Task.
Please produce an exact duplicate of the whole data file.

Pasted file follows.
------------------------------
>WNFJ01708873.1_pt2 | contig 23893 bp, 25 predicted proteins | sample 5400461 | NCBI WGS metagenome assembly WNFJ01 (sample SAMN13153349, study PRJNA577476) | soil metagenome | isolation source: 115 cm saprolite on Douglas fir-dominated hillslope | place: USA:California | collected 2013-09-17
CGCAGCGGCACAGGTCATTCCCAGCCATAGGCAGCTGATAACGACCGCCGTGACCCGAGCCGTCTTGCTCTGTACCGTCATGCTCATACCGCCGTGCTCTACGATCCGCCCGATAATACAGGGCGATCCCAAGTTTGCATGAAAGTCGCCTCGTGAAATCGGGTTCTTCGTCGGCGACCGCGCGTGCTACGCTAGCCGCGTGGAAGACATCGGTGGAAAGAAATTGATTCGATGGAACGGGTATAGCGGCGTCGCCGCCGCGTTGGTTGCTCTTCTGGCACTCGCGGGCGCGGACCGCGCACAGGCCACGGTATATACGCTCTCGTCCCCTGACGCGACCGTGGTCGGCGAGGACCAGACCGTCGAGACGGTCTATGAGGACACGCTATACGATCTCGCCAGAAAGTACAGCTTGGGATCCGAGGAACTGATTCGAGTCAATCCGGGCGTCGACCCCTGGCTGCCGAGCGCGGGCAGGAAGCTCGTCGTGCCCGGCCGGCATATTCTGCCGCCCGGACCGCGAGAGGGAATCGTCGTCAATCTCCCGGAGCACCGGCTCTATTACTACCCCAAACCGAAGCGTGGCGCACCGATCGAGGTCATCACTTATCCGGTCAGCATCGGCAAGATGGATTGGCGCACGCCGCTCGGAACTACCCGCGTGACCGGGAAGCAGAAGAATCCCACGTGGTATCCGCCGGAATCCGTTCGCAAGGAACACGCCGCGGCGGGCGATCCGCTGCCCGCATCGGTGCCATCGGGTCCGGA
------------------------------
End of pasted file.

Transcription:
>WNFJ01708873.1_pt2 | contig 23893 bp, 25 predicted proteins | sample 5400461 | NCBI WGS metagenome assembly WNFJ01 (sample SAMN13153349, study PRJNA577476) | soil metagenome | isolation source: 115 cm saprolite on Douglas fir-dominated hillslope | place: USA:California | collected 2013-09-17
CGCAGCGGCACAGGTCATTCCCAGCCATAGGCAGCTGATAACGACCGCCGTGACCCGAGCCGTCTTGCTCTGTACCGTCATGCTCATACCGCCGTGCTCTACGATCCGCCCGATAATACAGGGCGATCCCAAGTTTGCATGAAAGTCGCCTCGTGAAATCGGGTTCTTCGTCGGCGACCGCGCGTGCTACGCTAGCCGCGTGGAAGACATCGGTGGAAAGAAATTGATTCGATGGAACGGGTATAGCGGCGTCGCCGCCGCGTTGGTTGCTCTTCTGGCACTCGCGGGCGCGGACCGCGCACAGGCCACGGTATATACGCTCTCGTCCCCTGACGCGACCGTGGTCGGCGAGGACCAGACCGTCGAGACGGTCTATGAGGACACGCTATACGATCTCGCCAGAAAGTACAGCTTGGGATCCGAGGAACTGATTCGAGTCAATCCGGGCGTCGACCCCTGGCTGCCGAGCGCGGGCAGGAAGCTCGTCGTGCCCGGCCGGCATATTCTGCCGCCCGGACCGCGAGAGGGAATCGTCGTCAATCTCCCGGAGCACCGGCTCTATTACTACCCCAAACCGAAGCGTGGCGCACCGATCGAGGTCATCACTTATCCGGTCAGCATCGGCAAGATGGATTGGCGCACGCCGCTCGGAACTACCCGCGTGACCGGGAAGCAGAAGAATCCCACGTGGTATCCGCCGGAATCCGTTCGCAAGGAACACGCCGCGGCGGGCGATCCGCTGCCCGCATCGGTGCCATCGGGTCCGGA